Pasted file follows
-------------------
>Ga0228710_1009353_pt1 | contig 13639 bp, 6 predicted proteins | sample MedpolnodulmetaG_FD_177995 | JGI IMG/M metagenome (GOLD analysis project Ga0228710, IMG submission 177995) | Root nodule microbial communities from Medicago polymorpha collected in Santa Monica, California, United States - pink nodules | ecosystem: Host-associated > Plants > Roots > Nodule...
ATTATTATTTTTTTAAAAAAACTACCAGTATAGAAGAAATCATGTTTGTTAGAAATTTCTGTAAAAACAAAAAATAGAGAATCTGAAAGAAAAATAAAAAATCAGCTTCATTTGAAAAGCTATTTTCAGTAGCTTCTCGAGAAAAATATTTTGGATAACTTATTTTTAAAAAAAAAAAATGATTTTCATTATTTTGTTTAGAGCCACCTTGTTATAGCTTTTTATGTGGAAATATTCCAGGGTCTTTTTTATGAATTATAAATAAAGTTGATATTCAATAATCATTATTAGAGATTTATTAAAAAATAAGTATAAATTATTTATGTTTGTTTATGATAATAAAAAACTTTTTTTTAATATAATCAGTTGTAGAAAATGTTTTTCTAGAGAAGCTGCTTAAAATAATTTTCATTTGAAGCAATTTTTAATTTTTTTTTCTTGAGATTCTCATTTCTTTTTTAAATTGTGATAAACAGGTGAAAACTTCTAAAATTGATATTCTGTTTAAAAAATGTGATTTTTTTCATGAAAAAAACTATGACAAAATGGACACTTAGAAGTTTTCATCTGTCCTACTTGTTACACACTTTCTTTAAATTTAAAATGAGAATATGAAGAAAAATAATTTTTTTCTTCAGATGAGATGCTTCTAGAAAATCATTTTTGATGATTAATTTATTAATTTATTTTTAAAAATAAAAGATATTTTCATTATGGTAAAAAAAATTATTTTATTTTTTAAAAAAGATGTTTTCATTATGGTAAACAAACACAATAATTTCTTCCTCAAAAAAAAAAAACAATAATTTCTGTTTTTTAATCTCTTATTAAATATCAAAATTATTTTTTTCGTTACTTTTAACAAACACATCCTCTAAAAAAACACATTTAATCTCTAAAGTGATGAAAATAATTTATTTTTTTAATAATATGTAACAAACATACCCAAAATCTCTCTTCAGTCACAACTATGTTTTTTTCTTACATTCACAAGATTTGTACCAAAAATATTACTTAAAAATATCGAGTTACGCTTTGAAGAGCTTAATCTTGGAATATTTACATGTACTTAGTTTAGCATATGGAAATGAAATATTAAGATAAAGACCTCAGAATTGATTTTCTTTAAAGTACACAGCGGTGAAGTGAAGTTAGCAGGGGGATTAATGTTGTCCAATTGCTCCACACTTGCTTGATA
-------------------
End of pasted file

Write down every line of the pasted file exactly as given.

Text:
>Ga0228710_1009353_pt1 | contig 13639 bp, 6 predicted proteins | sample MedpolnodulmetaG_FD_177995 | JGI IMG/M metagenome (GOLD analysis project Ga0228710, IMG submission 177995) | Root nodule microbial communities from Medicago polymorpha collected in Santa Monica, California, United States - pink nodules | ecosystem: Host-associated > Plants > Roots > Nodule...
ATTATTATTTTTTTAAAAAAACTACCAGTATAGAAGAAATCATGTTTGTTAGAAATTTCTGTAAAAACAAAAAATAGAGAATCTGAAAGAAAAATAAAAAATCAGCTTCATTTGAAAAGCTATTTTCAGTAGCTTCTCGAGAAAAATATTTTGGATAACTTATTTTTAAAAAAAAAAAATGATTTTCATTATTTTGTTTAGAGCCACCTTGTTATAGCTTTTTATGTGGAAATATTCCAGGGTCTTTTTTATGAATTATAAATAAAGTTGATATTCAATAATCATTATTAGAGATTTATTAAAAAATAAGTATAAATTATTTATGTTTGTTTATGATAATAAAAAACTTTTTTTTAATATAATCAGTTGTAGAAAATGTTTTTCTAGAGAAGCTGCTTAAAATAATTTTCATTTGAAGCAATTTTTAATTTTTTTTTCTTGAGATTCTCATTTCTTTTTTAAATTGTGATAAACAGGTGAAAACTTCTAAAATTGATATTCTGTTTAAAAAATGTGATTTTTTTCATGAAAAAAACTATGACAAAATGGACACTTAGAAGTTTTCATCTGTCCTACTTGTTACACACTTTCTTTAAATTTAAAATGAGAATATGAAGAAAAATAATTTTTTTCTTCAGATGAGATGCTTCTAGAAAATCATTTTTGATGATTAATTTATTAATTTATTTTTAAAAATAAAAGATATTTTCATTATGGTAAAAAAAATTATTTTATTTTTTAAAAAAGATGTTTTCATTATGGTAAACAAACACAATAATTTCTTCCTCAAAAAAAAAAAACAATAATTTCTGTTTTTTAATCTCTTATTAAATATCAAAATTATTTTTTTCGTTACTTTTAACAAACACATCCTCTAAAAAAACACATTTAATCTCTAAAGTGATGAAAATAATTTATTTTTTTAATAATATGTAACAAACATACCCAAAATCTCTCTTCAGTCACAACTATGTTTTTTTCTTACATTCACAAGATTTGTACCAAAAATATTACTTAAAAATATCGAGTTACGCTTTGAAGAGCTTAATCTTGGAATATTTACATGTACTTAGTTTAGCATATGGAAATGAAATATTAAGATAAAGACCTCAGAATTGATTTTCTTTAAAGTACACAGCGGTGAAGTGAAGTTAGCAGGGGGATTAATGTTGTCCAATTGCTCCACACTTGCTTGATA